NASA’s Kennedy Space Center recognizes Barber-Nichols Inc. (BNI) in its recently released Annual 2004 Research and Technology Report. This report highlights research and technology and how it supports NASA’s overall goals to increase safety, reduce the cost of space access, and rapidly expand commercial markets by infusing spaceport technology into all facets of current and future space transportation systems.
BNI developed a new Liquid Oxygen (LOX) Pump that will be used to transfer LOX propellant to the Space Shuttle and other launch vehicles. The new pump utilizes a non-contacting dynamic / purged labyrinth seal combination. This highly reliable seal arrangement will replace the existing bellows-type face seal which is prone to cracking, fatigue, premature wear due to condensation, and misalignment of the mating rings.
Additionally, the new pump utilizes a single integrated drive shaft which maximizes rotordynamic stability. The current Space Shuttle propellant loading pump couples the impeller to the motor through a universal joint that can potentially cause vibration and thus have detrimental effects on the pump’s seals.
Finally, two of the new 204 m3/hr (900 gpm) pumps could be piped in parallel. The use of two pumps piped in parallel will increase the maximum rate at which spacecraft are loaded by 50% and should one pump go off line, the flow through the remaining pump can quickly be increased to 273 m3/hr (1,200 gpm). If confronted with a mechanical failure, this redundant pump system minimizes launch delays.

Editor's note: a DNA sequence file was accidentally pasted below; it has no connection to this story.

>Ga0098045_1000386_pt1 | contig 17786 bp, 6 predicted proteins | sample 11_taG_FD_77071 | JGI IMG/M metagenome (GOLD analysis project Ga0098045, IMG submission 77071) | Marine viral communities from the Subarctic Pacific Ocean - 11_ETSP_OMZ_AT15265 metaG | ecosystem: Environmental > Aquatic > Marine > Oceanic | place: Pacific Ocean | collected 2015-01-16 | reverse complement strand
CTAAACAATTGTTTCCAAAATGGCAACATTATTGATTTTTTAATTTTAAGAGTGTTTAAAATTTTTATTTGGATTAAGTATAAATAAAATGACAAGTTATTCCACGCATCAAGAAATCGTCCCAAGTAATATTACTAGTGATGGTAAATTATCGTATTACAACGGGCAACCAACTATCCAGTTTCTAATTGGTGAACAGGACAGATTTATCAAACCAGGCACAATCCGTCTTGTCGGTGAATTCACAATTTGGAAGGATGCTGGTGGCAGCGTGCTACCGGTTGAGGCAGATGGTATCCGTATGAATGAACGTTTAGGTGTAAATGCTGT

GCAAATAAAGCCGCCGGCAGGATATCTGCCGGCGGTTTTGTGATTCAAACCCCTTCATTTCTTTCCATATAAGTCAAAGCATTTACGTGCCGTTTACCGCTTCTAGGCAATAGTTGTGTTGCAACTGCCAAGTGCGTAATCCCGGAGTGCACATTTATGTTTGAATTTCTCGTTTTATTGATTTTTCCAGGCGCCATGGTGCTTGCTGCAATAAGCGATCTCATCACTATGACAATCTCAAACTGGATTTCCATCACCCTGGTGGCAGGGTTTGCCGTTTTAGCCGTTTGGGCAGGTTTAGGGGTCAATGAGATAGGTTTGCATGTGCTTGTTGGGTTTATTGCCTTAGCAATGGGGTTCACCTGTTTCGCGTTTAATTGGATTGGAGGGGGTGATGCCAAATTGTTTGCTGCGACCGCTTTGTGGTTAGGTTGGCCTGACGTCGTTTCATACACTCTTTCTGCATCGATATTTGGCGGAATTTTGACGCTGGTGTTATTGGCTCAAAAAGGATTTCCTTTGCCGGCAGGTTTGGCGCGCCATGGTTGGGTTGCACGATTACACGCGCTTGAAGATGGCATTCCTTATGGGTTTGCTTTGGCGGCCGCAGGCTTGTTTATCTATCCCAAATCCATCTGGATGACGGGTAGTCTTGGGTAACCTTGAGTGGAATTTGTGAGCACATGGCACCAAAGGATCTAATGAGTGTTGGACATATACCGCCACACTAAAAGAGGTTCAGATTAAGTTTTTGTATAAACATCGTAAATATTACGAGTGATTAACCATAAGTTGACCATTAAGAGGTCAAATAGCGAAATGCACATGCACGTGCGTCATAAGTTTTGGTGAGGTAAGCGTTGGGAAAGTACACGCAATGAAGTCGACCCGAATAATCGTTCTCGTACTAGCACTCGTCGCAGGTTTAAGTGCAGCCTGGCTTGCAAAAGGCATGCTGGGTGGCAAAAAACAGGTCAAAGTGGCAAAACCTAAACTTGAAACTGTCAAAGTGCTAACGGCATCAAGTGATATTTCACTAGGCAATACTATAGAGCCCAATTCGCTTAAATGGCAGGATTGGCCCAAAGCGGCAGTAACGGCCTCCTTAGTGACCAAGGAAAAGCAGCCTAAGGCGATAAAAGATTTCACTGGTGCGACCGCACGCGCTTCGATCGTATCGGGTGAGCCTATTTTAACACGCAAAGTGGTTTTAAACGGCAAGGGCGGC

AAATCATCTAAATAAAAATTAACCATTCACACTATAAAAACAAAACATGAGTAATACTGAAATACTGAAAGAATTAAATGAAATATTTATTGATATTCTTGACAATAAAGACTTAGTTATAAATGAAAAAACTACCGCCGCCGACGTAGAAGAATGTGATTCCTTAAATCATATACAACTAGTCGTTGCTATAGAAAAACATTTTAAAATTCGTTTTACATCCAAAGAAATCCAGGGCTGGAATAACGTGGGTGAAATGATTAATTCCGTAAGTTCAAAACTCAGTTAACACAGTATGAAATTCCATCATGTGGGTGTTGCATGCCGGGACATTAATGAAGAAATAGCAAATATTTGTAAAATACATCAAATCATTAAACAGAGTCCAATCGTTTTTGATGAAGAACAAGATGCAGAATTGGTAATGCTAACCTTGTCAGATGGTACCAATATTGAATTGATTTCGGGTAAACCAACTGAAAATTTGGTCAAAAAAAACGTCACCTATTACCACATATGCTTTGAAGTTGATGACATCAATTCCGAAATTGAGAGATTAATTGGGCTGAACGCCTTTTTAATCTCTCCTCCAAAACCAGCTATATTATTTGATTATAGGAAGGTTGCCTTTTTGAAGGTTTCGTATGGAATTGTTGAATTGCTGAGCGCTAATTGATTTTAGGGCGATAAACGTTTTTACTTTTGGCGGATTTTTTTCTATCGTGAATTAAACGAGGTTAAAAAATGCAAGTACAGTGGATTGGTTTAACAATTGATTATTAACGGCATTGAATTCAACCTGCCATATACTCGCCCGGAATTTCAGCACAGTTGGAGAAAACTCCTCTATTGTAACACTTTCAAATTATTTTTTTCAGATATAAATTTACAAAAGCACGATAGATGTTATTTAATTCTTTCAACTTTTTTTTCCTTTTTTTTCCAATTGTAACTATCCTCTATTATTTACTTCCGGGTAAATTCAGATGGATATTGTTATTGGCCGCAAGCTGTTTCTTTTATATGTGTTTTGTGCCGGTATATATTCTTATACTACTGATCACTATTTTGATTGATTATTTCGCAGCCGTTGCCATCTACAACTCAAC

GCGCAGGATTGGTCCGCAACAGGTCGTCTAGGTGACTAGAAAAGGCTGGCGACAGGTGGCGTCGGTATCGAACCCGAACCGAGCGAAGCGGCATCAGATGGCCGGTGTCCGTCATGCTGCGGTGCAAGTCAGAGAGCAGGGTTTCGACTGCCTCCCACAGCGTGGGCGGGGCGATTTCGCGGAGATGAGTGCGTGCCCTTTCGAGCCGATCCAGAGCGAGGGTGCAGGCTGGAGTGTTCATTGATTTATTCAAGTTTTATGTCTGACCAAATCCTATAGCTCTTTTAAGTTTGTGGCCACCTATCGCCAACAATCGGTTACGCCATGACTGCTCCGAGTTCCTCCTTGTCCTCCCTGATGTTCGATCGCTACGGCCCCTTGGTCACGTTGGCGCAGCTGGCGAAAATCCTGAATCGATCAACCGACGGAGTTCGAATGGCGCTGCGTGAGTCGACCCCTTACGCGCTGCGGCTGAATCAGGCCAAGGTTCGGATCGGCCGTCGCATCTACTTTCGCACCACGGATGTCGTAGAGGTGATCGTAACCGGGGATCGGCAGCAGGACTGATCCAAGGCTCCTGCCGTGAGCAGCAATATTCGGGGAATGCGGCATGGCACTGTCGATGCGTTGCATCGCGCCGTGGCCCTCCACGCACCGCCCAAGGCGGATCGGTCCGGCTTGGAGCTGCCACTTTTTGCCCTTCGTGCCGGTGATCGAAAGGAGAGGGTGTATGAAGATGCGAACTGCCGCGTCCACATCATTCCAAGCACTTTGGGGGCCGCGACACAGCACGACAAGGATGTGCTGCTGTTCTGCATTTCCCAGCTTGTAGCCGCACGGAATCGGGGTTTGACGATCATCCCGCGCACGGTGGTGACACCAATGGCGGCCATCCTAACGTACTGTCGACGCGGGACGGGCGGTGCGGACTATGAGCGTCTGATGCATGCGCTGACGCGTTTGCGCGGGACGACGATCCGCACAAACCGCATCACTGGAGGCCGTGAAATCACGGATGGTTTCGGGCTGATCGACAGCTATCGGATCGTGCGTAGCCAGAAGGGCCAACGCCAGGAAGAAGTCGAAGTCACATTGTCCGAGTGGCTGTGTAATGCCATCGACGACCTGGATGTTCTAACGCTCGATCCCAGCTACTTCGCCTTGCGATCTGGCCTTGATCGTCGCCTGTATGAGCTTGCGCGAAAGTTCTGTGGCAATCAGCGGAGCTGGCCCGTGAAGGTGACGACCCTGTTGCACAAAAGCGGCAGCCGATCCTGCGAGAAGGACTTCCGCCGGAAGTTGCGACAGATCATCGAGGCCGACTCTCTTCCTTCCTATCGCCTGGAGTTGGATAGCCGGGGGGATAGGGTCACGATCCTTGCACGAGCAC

This innovative seal arrangement can be applied to many commercial applications for the transfer of low-viscosity, hazardous fluid (e.g. petroleum, liquefied natural gas, various chemicals, and cryogenic fluids). Because it is not submersible, this pump is more efficient and costs less to install and maintain. This large pump offers an attractive alternative to submersible pumps and is cost-competitive in this growing market. Click Here to view the complete article as published in the Research and Technology 2004 Annual Report.
Donald M. Pittman, NASA Kennedy Space Flight Center
Matthew E. Rottmund, Barber-Nichols Inc.